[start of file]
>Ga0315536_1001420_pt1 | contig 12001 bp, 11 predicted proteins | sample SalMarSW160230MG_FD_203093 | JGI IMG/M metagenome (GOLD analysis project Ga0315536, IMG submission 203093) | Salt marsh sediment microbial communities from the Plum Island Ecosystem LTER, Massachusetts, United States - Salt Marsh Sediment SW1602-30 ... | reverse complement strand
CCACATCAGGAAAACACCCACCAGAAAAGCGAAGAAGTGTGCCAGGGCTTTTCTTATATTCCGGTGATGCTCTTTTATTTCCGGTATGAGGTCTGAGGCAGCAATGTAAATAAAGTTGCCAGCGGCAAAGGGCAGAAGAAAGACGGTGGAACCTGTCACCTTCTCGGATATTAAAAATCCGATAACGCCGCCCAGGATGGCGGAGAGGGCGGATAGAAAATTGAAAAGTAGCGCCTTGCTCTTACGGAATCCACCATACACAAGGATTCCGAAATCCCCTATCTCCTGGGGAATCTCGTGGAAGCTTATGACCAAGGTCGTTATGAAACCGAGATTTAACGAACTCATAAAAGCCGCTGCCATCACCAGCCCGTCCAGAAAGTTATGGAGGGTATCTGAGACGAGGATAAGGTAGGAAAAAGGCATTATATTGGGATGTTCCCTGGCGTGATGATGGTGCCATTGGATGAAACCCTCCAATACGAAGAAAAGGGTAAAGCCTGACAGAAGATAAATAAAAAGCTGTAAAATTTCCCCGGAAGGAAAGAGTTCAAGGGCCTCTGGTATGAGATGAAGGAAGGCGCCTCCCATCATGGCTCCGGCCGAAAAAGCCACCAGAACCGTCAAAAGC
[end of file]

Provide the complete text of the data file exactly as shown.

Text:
>Ga0315536_1001420_pt1 | contig 12001 bp, 11 predicted proteins | sample SalMarSW160230MG_FD_203093 | JGI IMG/M metagenome (GOLD analysis project Ga0315536, IMG submission 203093) | Salt marsh sediment microbial communities from the Plum Island Ecosystem LTER, Massachusetts, United States - Salt Marsh Sediment SW1602-30 ... | reverse complement strand
CCACATCAGGAAAACACCCACCAGAAAAGCGAAGAAGTGTGCCAGGGCTTTTCTTATATTCCGGTGATGCTCTTTTATTTCCGGTATGAGGTCTGAGGCAGCAATGTAAATAAAGTTGCCAGCGGCAAAGGGCAGAAGAAAGACGGTGGAACCTGTCACCTTCTCGGATATTAAAAATCCGATAACGCCGCCCAGGATGGCGGAGAGGGCGGATAGAAAATTGAAAAGTAGCGCCTTGCTCTTACGGAATCCACCATACACAAGGATTCCGAAATCCCCTATCTCCTGGGGAATCTCGTGGAAGCTTATGACCAAGGTCGTTATGAAACCGAGATTTAACGAACTCATAAAAGCCGCTGCCATCACCAGCCCGTCCAGAAAGTTATGGAGGGTATCTGAGACGAGGATAAGGTAGGAAAAAGGCATTATATTGGGATGTTCCCTGGCGTGATGATGGTGCCATTGGATGAAACCCTCCAATACGAAGAAAAGGGTAAAGCCTGACAGAAGATAAATAAAAAGCTGTAAAATTTCCCCGGAAGGAAAGAGTTCAAGGGCCTCTGGTATGAGATGAAGGAAGGCGCCTCCCATCATGGCTCCGGCCGAAAAAGCCACCAGAACCGTCAAAAGC